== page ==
I should mention that on my way to her place while grabbing moelleux au chocolat and berries for dessert, I settled in my heart that I wanted to stay permanently. I was going to take it seriously this time. Walking down the steps to Lamarck-Caulaincourt I remember begging God to let me live here. I guess that prayer worked because it was this dinner that officially started it all.

A Time to Keep and a Time to Throw Away

She mentioned to me that her friend was in need of a sublessor for her apartment for a year starting in October and that I should take it. Of course I was interested, but it came down to impossible timing. Although I did text a friend back in the States to see if anyone in his group could take over my lease in New York, I would need to get my documents in order, find remote work, apply for a long-stay visa, and obtain said visa in two or three months. Plus, I’d already agreed to return to the family I was working for in the autumn. If I was going to do this, I wasn’t about to burn bridges and leave everyone in a dramatic tizzy.

I came away from this conversation knowing two things:

  1. what was out there for me
  2. where I was wanted

To be sure of the second, I wanted further evidence. Was this a casual or halfhearted invitation? For months I kept my eye out for proof that I found the kind of friendships I’d been looking for, being careful not to project my own hopes and ideas onto them.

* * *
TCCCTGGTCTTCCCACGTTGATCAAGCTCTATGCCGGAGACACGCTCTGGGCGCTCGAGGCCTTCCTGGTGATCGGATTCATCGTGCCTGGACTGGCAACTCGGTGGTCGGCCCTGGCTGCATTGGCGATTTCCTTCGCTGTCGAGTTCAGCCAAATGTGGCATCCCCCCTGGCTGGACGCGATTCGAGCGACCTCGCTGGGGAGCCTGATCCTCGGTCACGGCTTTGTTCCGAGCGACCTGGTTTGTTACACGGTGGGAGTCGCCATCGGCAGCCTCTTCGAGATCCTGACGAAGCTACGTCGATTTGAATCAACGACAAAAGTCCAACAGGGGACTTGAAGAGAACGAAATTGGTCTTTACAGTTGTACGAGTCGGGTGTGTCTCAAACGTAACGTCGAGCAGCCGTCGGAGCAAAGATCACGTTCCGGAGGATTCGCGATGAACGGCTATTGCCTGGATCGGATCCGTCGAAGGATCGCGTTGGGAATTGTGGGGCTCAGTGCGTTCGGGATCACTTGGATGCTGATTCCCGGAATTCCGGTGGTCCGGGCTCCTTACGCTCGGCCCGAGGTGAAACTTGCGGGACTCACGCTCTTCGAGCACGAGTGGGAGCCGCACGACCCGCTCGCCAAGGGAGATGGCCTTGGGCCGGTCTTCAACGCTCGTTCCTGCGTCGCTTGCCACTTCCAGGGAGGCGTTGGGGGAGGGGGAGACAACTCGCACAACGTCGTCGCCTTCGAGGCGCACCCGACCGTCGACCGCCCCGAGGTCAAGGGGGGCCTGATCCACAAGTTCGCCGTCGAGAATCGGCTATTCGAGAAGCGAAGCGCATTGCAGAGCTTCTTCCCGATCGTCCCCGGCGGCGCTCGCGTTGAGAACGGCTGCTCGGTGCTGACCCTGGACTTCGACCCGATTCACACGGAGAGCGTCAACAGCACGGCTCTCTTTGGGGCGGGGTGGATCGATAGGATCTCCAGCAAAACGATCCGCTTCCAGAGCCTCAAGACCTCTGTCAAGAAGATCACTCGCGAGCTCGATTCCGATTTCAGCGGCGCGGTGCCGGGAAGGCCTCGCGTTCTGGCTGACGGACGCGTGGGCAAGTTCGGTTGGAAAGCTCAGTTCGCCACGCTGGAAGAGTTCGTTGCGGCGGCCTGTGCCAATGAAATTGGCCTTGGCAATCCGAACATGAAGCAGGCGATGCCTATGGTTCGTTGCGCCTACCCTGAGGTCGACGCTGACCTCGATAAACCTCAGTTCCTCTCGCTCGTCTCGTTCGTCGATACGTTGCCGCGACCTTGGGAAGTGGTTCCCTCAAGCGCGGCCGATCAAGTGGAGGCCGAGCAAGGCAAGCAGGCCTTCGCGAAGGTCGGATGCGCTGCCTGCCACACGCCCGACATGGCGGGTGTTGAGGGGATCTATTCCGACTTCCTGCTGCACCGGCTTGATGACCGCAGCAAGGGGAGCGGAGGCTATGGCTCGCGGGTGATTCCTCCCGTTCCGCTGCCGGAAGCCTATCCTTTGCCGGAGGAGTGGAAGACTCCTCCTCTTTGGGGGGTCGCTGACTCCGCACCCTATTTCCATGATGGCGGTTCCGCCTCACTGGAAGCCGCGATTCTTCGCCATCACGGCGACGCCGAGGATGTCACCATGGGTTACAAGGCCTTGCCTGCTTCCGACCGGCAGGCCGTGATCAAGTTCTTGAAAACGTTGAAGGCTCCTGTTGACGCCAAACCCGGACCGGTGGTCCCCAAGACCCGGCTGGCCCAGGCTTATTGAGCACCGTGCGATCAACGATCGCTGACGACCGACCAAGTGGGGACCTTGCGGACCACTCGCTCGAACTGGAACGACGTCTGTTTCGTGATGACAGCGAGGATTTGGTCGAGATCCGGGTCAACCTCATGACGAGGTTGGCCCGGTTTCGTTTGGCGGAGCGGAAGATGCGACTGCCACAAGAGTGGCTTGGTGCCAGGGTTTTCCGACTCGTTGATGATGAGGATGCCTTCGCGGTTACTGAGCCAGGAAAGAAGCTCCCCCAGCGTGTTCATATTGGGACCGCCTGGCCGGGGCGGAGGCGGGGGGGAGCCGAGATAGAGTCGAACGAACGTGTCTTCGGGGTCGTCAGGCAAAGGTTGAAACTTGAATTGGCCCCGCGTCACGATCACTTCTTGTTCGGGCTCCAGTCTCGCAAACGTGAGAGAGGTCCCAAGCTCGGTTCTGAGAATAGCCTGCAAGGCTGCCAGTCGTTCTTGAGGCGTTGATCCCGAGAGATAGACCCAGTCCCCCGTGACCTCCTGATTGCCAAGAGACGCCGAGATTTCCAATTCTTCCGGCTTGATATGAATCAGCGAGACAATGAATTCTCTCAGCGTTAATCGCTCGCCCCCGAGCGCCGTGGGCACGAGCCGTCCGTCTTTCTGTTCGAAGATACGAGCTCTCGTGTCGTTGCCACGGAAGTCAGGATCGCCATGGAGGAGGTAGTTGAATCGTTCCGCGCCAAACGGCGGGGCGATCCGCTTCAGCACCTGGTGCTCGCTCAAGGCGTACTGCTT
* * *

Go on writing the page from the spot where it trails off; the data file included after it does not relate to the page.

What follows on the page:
My first tip came in August, a month after I left France. I was on a bus in Croatia looking out of the window wondering: Would I be supported in this move? Would I be a burden? I wanted clarity, and soon clarity would come. When my phone connected to WiFi that afternoon, I noticed a missed call from a French number I didn’t know accompanied by a text which read “Just wanted to say welcome.” I was stunned, not only by the sweet sentiment, but by the impeccable timing.

We share mutual friends, and she was under the impression that I had already moved to France. Nevertheless, it showed me what I needed to see.

A couple of months later I found cheap tickets from New York to Paris and went for a weekend in November to visit friends (yes, a weekend trip is possible.)

I wanted further proof that I wasn’t forcing this move, but rather that it was organic and healthy. I arrived, was invited to meet people the next day, and stumbled upon the last and final piece of evidence. I had met everyone that evening, but it was like we’d known each other for years. It felt like home. I was being encouraged to move and reassured everything would work out. It wasn’t empty words either. My friend who I was visiting offered to let me stay with her long-term until I got on my feet. She was willing to host me and prepare all the documents necessary. She went above and beyond anything I could have ever expected, even ordering me a SIM card for my arrival.

A Time to Plant and a Time to Uproot What Was Planted

The process of applying for a tourist visa was actually quite easy. I can’t say what it was like pre-Covid because I never looked into it. During the pandemic the timeline of events went like this:

  1. Submit the visa application form online